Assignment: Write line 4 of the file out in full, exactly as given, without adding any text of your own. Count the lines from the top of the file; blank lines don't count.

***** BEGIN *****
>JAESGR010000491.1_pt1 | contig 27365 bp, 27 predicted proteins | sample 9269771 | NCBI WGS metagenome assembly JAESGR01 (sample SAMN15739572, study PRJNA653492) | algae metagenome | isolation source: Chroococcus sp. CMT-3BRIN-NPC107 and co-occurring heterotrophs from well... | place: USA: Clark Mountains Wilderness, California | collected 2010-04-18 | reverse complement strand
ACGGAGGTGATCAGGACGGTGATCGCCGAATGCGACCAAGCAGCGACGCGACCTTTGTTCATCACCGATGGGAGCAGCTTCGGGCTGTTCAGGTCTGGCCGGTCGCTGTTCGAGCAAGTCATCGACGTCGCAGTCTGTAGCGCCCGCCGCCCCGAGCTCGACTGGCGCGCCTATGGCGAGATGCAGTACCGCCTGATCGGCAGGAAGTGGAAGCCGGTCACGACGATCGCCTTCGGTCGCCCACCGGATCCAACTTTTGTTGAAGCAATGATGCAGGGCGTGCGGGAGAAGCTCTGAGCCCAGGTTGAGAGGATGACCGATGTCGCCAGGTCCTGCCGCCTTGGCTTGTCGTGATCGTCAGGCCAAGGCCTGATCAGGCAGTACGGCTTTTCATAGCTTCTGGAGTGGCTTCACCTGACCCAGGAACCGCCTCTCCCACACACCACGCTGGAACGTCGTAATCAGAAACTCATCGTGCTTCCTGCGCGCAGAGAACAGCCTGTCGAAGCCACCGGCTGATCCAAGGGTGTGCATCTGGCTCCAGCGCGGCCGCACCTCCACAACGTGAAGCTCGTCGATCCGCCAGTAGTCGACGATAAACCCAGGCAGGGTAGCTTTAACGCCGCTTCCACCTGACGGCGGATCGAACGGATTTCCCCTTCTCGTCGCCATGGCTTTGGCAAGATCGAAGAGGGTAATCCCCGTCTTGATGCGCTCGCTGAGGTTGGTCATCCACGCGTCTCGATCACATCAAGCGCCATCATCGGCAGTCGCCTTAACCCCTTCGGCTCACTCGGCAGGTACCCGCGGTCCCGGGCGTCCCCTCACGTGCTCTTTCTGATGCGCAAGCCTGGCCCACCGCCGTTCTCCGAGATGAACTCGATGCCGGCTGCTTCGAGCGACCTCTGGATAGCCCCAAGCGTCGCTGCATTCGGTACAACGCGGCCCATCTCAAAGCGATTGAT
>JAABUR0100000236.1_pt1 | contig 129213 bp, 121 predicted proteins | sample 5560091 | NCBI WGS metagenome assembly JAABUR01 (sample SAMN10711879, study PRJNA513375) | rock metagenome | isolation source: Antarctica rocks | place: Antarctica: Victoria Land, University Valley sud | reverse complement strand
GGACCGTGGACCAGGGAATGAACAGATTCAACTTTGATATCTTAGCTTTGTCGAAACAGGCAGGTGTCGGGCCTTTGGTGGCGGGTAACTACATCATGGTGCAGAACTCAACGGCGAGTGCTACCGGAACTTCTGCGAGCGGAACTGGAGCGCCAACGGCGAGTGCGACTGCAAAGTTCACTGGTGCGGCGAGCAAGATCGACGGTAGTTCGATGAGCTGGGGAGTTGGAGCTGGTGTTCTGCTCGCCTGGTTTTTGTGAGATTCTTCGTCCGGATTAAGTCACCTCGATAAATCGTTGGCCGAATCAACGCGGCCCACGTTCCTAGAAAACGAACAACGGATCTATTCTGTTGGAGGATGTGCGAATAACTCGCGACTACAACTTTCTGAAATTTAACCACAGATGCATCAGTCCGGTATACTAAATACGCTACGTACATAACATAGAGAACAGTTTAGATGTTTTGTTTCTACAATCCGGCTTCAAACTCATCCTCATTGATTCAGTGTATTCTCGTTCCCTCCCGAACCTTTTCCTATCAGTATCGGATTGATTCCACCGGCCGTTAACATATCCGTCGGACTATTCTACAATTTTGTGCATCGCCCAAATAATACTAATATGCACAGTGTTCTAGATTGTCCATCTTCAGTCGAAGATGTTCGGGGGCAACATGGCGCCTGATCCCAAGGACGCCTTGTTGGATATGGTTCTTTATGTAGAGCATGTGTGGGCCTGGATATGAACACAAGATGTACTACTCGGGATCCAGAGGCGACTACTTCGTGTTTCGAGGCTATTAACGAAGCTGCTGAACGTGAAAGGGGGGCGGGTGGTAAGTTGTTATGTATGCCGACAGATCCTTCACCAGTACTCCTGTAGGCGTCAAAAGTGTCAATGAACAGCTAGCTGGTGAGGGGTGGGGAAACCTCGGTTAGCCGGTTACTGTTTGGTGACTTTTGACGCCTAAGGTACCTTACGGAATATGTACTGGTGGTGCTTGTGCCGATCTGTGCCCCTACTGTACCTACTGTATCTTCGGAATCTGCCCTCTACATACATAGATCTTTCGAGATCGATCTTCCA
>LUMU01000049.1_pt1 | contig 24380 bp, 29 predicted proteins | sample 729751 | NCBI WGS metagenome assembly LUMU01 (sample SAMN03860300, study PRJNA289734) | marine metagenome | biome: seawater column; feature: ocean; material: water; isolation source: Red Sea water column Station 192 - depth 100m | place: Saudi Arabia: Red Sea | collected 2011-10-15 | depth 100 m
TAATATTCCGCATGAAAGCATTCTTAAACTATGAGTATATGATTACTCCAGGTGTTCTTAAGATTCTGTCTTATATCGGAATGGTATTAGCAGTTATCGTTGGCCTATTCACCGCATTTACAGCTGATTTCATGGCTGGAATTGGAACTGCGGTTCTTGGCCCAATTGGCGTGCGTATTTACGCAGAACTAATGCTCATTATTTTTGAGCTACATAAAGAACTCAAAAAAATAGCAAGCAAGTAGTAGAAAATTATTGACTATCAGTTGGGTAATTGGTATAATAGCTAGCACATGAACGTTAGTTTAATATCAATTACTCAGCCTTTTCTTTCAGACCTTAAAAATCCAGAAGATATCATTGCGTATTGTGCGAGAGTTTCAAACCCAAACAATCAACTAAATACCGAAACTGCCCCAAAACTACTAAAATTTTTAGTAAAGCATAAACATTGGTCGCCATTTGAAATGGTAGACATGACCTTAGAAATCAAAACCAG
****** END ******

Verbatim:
GGACCGTGGACCAGGGAATGAACAGATTCAACTTTGATATCTTAGCTTTGTCGAAACAGGCAGGTGTCGGGCCTTTGGTGGCGGGTAACTACATCATGGTGCAGAACTCAACGGCGAGTGCTACCGGAACTTCTGCGAGCGGAACTGGAGCGCCAACGGCGAGTGCGACTGCAAAGTTCACTGGTGCGGCGAGCAAGATCGACGGTAGTTCGATGAGCTGGGGAGTTGGAGCTGGTGTTCTGCTCGCCTGGTTTTTGTGAGATTCTTCGTCCGGATTAAGTCACCTCGATAAATCGTTGGCCGAATCAACGCGGCCCACGTTCCTAGAAAACGAACAACGGATCTATTCTGTTGGAGGATGTGCGAATAACTCGCGACTACAACTTTCTGAAATTTAACCACAGATGCATCAGTCCGGTATACTAAATACGCTACGTACATAACATAGAGAACAGTTTAGATGTTTTGTTTCTACAATCCGGCTTCAAACTCATCCTCATTGATTCAGTGTATTCTCGTTCCCTCCCGAACCTTTTCCTATCAGTATCGGATTGATTCCACCGGCCGTTAACATATCCGTCGGACTATTCTACAATTTTGTGCATCGCCCAAATAATACTAATATGCACAGTGTTCTAGATTGTCCATCTTCAGTCGAAGATGTTCGGGGGCAACATGGCGCCTGATCCCAAGGACGCCTTGTTGGATATGGTTCTTTATGTAGAGCATGTGTGGGCCTGGATATGAACACAAGATGTACTACTCGGGATCCAGAGGCGACTACTTCGTGTTTCGAGGCTATTAACGAAGCTGCTGAACGTGAAAGGGGGGCGGGTGGTAAGTTGTTATGTATGCCGACAGATCCTTCACCAGTACTCCTGTAGGCGTCAAAAGTGTCAATGAACAGCTAGCTGGTGAGGGGTGGGGAAACCTCGGTTAGCCGGTTACTGTTTGGTGACTTTTGACGCCTAAGGTACCTTACGGAATATGTACTGGTGGTGCTTGTGCCGATCTGTGCCCCTACTGTACCTACTGTATCTTCGGAATCTGCCCTCTACATACATAGATCTTTCGAGATCGATCTTCCA